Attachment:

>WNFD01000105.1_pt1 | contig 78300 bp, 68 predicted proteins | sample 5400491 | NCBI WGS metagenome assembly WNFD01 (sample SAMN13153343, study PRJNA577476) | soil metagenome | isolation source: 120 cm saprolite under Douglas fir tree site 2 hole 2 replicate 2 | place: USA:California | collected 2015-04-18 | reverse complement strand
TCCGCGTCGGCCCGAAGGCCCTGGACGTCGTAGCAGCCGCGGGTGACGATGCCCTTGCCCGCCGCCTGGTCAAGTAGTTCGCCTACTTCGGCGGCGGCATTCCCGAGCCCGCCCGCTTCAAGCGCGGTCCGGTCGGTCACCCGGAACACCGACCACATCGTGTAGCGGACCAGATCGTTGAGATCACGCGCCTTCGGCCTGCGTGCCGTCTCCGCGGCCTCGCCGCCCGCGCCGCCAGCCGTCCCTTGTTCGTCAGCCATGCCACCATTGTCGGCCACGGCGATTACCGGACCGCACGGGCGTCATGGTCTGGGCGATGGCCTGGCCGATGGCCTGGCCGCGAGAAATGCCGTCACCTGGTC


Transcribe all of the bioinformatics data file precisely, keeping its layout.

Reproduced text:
>WNFD01000105.1_pt1 | contig 78300 bp, 68 predicted proteins | sample 5400491 | NCBI WGS metagenome assembly WNFD01 (sample SAMN13153343, study PRJNA577476) | soil metagenome | isolation source: 120 cm saprolite under Douglas fir tree site 2 hole 2 replicate 2 | place: USA:California | collected 2015-04-18 | reverse complement strand
TCCGCGTCGGCCCGAAGGCCCTGGACGTCGTAGCAGCCGCGGGTGACGATGCCCTTGCCCGCCGCCTGGTCAAGTAGTTCGCCTACTTCGGCGGCGGCATTCCCGAGCCCGCCCGCTTCAAGCGCGGTCCGGTCGGTCACCCGGAACACCGACCACATCGTGTAGCGGACCAGATCGTTGAGATCACGCGCCTTCGGCCTGCGTGCCGTCTCCGCGGCCTCGCCGCCCGCGCCGCCAGCCGTCCCTTGTTCGTCAGCCATGCCACCATTGTCGGCCACGGCGATTACCGGACCGCACGGGCGTCATGGTCTGGGCGATGGCCTGGCCGATGGCCTGGCCGCGAGAAATGCCGTCACCTGGTC